With constant blue skies and that faint smell of the sea that is somehow much more potent than any coastal city I’ve visited, the city of Manado in Northern Sulawesi is actually much more alluring in its appeal than we let slip under our noses. Especially in terms of cuisine. Having previously resided in Manado during those middle school years, there was not anything out of the ordinary upon my recent second visit there with my family.
Manado has a little bit of everything for beach bunnies and mountain-goers. From the lush view of the deep blue sea and its critters at Bunaken National Park to the cozy highlands of Tomohon and Tondano, there is always something to tickle our fancy. However, if there is one holy consistency, is the spiciness of almost every dish that one comes across.
Now, now, stick with me. There is no doubt that Padang, Sundanese food has been taking the reigns in terms of popularity but trust me, there is no use in comparing. Every type of Indonesian cuisine deserves their own praise.
One particular specialty is the existence of woku, rica-rica or dabu-dabu — equivalent of the sambal terasi that we often find in Sundanese cuisine, that’s usually comprised of fermented shrimp. The result, is more of a paste. However, Manadonese sambal doesn’t contain the sea critter. This becomes so due to the region’s rich variant of seafood, that a much fresher sambal or chilli paste is needed.
Woku: This tasty spice or bumbu comprises of red ginger, tumeric, candlenut, red chilli pepper, choped shallots, tomate, lemon or citrus leaf, lemon basil leaf and bruised lemongrass that gives us a delicious tang.
Dabu-dabu: Chopped red chilli peppers, shallots, red and green tomatoes, salt, sugar. Then, these spices are tastefully mushed together with calamansi juice or lemon juice. This bumbu is well-loved as a accompaniment of grilled fish.
Still, the spicy sambal is not monopolized by seafood because other meats go perfect with it. Oh, but I think it should be mentioned that the Manadonese are very open with their choices of meats. A source told me that before the region converted to Christianity in the early 16 and 17th, animism was a common ideology. So, to this day citizens are well-accustomed to eating whatever walks on land and flies in the air — as what other Indonesians like to say in jest (and perhaps with a little bit of “yuck!”). Anyways, let’s take a look at some Manado’s spiciest from of our sudden trip (which will be unraveled in another post).
Cakalang fufu, or skipjack tuna – the region’s most coveted fish with spicy rica-rica. After visiting Manado, there is almost, always a big chance that you will take the fish home. Sellers will usually sell the cakalang on roadside makeshift stalls that are already smoked on sticks that they will gladly pack in cardboard boxes for you.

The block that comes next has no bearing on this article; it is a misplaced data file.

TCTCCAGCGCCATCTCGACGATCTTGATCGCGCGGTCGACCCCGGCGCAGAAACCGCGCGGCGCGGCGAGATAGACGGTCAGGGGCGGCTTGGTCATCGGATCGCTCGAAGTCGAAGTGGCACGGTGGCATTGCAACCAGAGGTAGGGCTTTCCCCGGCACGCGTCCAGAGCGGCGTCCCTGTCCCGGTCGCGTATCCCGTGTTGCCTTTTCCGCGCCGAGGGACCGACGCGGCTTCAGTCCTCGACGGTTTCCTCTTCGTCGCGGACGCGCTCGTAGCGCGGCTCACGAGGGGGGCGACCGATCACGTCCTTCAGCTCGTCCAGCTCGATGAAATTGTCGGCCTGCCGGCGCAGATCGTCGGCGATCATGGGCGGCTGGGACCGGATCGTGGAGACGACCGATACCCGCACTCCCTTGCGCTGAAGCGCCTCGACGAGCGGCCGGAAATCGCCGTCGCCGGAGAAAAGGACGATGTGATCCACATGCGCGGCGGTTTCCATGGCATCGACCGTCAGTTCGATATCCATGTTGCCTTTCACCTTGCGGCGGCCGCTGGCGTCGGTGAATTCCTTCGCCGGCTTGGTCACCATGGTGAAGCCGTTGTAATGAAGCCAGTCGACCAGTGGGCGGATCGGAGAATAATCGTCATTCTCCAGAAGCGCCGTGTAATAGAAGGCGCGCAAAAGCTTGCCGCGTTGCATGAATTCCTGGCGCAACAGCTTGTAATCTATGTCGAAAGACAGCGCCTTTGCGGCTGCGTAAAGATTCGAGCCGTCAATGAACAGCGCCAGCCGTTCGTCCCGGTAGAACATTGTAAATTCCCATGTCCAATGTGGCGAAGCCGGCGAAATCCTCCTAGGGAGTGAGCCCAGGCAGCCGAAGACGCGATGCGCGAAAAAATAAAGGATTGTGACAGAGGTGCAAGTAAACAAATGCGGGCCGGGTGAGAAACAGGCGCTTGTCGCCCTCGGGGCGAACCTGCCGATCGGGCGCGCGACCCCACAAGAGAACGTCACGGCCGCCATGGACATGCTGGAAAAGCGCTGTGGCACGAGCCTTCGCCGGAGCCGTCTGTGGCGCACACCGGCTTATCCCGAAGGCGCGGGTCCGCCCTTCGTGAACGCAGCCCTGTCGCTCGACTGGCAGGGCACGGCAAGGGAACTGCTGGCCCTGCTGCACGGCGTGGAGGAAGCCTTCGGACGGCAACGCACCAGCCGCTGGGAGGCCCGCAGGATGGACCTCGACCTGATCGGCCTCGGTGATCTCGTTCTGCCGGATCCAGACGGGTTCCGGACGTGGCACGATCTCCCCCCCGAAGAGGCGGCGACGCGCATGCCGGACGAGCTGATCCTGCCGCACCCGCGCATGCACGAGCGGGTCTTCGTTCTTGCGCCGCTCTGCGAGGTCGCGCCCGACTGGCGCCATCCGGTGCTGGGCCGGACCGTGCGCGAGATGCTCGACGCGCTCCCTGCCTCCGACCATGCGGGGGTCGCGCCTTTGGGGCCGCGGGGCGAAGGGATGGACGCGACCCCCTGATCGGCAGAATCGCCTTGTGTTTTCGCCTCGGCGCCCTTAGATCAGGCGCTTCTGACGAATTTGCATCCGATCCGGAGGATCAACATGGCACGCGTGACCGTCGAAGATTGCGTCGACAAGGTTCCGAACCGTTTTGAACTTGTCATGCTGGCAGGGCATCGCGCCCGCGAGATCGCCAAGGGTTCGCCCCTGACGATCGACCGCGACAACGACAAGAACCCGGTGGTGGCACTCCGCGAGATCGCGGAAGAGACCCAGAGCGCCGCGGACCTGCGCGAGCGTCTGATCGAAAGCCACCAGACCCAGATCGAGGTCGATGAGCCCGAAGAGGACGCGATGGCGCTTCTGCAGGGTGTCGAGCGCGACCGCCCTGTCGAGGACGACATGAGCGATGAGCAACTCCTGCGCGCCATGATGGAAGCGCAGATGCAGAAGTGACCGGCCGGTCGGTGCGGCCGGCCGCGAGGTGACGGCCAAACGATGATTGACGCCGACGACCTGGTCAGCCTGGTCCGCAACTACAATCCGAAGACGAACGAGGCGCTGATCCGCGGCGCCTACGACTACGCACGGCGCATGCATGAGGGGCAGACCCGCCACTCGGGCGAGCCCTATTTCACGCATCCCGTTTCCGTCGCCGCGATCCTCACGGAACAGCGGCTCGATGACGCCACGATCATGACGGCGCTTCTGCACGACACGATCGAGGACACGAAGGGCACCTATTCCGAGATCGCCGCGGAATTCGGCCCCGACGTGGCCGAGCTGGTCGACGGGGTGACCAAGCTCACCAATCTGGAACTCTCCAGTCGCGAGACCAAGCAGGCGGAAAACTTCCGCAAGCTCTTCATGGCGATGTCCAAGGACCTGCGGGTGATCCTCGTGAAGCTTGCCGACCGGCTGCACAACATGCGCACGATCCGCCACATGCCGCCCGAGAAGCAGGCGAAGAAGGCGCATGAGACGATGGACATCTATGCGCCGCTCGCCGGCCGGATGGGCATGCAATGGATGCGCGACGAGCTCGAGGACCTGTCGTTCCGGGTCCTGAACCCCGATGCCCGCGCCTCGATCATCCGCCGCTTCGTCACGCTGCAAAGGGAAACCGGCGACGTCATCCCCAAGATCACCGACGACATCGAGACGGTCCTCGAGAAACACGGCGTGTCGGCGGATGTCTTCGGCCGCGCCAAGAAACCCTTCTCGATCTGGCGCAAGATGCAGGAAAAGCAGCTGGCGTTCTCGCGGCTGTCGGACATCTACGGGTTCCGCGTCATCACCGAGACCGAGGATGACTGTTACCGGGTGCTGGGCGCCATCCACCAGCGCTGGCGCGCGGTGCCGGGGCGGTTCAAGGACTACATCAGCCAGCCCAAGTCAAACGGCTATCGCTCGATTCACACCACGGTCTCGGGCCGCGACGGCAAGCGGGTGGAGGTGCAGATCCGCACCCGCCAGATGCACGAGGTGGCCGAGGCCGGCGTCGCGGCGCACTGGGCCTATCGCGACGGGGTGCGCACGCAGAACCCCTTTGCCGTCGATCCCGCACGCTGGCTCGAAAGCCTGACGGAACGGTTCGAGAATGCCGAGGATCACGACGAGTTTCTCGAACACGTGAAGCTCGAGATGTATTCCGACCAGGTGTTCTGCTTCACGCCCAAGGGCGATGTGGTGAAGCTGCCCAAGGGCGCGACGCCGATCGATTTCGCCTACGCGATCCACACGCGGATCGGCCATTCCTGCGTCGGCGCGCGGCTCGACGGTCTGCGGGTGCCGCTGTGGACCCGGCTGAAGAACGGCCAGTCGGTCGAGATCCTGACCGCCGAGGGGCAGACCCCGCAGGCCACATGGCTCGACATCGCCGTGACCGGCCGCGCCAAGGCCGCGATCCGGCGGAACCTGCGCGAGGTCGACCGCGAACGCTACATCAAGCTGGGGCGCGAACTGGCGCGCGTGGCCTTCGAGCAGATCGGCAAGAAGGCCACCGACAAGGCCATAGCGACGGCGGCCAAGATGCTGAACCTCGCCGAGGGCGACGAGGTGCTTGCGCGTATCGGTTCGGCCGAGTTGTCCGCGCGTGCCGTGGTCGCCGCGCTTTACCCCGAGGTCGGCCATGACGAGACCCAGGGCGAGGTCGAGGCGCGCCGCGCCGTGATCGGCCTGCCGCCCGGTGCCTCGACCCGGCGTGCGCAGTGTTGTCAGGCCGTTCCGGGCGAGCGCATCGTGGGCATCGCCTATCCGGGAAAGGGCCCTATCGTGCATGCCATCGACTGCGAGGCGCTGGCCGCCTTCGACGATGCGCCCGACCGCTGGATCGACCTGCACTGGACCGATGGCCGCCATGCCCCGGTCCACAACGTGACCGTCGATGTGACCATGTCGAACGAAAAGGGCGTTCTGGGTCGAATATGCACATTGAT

Sate babi or pork skewers topped with none other than rica-rica. The freshness of Manadonese sambal makes a far more flexible condiment of other types of meat.
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Dabu-dabu that’s prepared separately so that people are free to scoop some up based on whatever dish they choose.
Gohu is Manado’s version of the asinan that the district of Bogor in West Java is widely famed for. Dishes like this are of pickled vegetables or fruits such as young papaya for Gohu. Although it’s not a favorite of mine, I often see a handful of Manadonese from all walks of life savor this refreshing dish morning and night. But mind you, it can get (of course) very spicy despite the underlying sweetness from brown sugar.
Manadonese cuisine can immediately catch your gaze because of what looks like a vicious tint of sunset on its dishes.
Should you not take a previous statement of mine seriously, this dish (Somehow hidden in the back of the kitchen. It could be that they were not putting it aside in case anyone gasps in shock, but rather to save it for later) is snake with woku.
Paniki, or spiced bat. Although it looks dry in this picture, the broth to season the meat of our nocturnal critter is coconut milk. The spices that come with it are rich with ginger, candlenut, tumeric and lemongrass to name a few.
So, to close off our spicy trip, the Manadonese still knows how to conjure up some comforting selections of food to ease our burning tongues. Steamed buns in Manado come in the name of Biapong with various fillings such as red-bean and pork that one can enjoy over coffee and tea. We ventured to one particular food stall that was our late Opa’s favorite, located just in the South Minahasa Regency of Amurang called Kedai Topas.
Our final dessert is the Es Kacang or in literal English translation, ice peanuts! Es Kacang can be served in different ways depending on food stall we decide to go to that day. The peanuts used can be both groundnuts, as well as red kidney beans. Shaved ice brings the cooling sensation that we seek, and it could either be covered in liquid brown sugar, or condensed milk with bright syrup.
So, those are the highlights for us to revel in. I do apologize for some lack of photo quality as this trip as it was quite sudden. Mark your calendar and squeeze in some time to visit Manado and relish in their cuisine. I dare you.